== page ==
The venerable dance show “Soul Train” was never just about the music.
The series debuted at a contentious time in our nation’s history, and audiences of all colors could watch – and groove to – the sounds being spun by host Don Cornelius.
The “Soul Train” impresario may have passed this week at 75, but his musical and cultural legacy will endure, says Kansas City Star columnist Jenee Osterheldt:
The show first aired in 1971, on the heels of the civil rights movement, and it proved to be a great unifier. It served as a platform for black artists like Al Green and Johnnie Taylor, but it didn’t take long for the likes of Elton John and David Bowie to ride the train too. To me, that’s what makes it so important.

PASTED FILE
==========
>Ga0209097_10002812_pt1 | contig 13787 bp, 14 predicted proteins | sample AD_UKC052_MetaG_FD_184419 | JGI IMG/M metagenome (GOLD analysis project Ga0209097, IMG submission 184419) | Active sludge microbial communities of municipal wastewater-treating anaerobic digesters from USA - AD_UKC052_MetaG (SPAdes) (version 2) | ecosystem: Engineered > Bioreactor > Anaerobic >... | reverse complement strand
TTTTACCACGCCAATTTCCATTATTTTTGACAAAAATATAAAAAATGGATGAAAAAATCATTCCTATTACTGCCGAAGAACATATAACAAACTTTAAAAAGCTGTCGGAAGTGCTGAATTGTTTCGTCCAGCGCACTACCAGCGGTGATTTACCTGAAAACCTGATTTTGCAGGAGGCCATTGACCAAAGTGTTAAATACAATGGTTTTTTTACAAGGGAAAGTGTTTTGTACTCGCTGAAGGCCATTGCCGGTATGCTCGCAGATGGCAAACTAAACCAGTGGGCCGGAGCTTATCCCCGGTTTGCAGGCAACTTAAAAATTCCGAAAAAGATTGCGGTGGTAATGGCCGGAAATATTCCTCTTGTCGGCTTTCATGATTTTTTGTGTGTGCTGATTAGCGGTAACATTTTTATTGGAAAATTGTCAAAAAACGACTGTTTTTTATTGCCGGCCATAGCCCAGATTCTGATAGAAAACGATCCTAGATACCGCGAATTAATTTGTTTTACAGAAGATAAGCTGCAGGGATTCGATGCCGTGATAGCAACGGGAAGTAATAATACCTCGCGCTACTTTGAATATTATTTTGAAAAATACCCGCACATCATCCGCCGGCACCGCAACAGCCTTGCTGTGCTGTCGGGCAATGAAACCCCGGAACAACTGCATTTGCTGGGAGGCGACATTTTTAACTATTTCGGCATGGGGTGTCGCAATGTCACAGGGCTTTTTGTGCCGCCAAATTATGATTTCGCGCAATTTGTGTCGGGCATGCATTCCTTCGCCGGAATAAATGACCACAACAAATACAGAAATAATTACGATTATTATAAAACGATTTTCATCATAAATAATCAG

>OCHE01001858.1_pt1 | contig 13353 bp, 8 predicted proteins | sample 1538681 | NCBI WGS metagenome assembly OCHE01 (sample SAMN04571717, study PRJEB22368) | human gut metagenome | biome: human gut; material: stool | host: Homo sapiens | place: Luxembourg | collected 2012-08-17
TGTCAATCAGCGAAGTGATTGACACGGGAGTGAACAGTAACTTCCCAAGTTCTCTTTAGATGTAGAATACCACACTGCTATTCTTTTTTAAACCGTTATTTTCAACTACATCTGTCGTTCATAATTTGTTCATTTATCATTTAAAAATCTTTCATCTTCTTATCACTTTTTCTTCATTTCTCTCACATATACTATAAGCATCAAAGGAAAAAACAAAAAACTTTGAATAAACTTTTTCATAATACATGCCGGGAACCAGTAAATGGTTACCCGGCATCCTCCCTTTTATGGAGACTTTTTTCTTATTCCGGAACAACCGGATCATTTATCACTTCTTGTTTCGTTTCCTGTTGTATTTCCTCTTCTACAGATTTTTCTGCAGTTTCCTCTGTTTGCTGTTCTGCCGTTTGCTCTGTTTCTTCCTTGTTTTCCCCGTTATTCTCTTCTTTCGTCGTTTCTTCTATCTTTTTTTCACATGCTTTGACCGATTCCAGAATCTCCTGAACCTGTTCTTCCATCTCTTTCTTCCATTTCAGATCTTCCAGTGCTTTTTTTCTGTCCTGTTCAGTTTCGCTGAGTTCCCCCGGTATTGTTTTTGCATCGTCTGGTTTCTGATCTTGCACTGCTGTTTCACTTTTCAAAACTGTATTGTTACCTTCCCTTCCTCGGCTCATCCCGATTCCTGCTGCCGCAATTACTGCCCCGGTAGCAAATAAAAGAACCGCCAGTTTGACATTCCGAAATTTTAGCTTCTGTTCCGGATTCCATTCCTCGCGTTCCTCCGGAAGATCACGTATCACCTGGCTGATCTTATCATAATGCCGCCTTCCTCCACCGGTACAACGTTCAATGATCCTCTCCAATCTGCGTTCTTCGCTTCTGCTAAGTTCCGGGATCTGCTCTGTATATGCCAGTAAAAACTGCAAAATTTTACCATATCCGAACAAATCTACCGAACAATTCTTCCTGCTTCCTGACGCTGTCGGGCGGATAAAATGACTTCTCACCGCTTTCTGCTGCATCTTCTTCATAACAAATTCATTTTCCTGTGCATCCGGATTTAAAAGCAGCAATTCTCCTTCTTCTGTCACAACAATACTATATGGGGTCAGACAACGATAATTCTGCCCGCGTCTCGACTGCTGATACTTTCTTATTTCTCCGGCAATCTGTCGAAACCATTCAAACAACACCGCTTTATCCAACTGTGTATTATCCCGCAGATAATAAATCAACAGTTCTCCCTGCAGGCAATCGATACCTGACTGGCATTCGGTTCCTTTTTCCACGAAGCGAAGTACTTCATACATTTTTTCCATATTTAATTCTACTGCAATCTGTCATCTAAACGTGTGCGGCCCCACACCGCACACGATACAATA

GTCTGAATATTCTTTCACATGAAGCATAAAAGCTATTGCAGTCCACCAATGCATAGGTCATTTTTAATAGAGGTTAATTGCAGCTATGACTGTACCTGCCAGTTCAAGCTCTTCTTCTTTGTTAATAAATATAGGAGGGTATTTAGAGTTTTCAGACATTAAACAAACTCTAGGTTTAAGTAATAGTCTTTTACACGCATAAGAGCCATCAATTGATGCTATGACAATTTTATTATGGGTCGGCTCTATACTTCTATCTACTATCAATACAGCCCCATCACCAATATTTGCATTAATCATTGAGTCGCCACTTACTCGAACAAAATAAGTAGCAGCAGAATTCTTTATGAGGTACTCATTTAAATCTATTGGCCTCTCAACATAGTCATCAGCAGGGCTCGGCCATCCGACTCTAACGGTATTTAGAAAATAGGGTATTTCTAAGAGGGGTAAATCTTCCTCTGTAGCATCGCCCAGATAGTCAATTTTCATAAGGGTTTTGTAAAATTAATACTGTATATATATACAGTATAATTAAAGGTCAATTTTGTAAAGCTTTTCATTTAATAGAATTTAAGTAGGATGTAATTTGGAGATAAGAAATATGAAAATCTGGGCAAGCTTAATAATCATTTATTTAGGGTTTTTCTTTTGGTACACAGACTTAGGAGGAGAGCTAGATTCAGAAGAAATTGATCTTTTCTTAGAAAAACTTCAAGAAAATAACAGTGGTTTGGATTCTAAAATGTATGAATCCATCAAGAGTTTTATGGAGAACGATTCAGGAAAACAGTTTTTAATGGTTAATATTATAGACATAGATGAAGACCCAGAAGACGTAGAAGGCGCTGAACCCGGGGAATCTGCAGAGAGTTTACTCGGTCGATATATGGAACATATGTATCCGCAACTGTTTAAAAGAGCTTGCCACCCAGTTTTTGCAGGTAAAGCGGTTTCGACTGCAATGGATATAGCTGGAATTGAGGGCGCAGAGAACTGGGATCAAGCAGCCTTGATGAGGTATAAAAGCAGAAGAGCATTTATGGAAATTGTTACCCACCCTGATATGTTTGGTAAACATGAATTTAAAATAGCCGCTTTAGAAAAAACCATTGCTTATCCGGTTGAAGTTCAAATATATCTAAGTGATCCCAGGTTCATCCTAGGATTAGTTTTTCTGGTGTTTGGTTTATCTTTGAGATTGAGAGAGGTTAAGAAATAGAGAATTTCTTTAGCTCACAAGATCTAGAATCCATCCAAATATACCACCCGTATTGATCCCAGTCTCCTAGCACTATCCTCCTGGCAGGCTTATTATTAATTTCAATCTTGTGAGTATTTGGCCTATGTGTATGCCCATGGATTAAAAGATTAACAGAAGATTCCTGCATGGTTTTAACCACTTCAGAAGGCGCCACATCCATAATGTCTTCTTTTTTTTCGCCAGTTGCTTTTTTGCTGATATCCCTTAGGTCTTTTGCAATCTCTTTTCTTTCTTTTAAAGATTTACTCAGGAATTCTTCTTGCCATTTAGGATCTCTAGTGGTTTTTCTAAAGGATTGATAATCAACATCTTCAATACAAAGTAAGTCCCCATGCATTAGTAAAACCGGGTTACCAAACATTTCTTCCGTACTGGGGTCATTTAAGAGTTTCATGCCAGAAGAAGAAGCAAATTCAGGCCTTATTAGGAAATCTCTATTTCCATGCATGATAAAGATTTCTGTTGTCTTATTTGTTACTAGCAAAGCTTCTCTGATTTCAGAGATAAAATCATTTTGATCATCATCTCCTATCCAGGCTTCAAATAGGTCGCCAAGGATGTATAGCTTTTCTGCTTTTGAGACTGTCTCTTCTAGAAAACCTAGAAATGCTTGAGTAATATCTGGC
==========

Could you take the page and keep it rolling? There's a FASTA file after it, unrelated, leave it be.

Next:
On “Soul Train,” you could tune in and see people of all colors and ethnicities singing and dancing together. What fan doesn’t remember Cheryl Song, the long-haired Asian dancer with moves to mimic? And Rosie Perez? She’s arguably one of the best dancers of the past few decades….
On that show, I didn’t just see a diverse party. I saw people who looked like me, people who looked like my mom and people who looked like my dad. And the three of us? We couldn’t look more different. But that show proved we were all still the same, and our differences were good.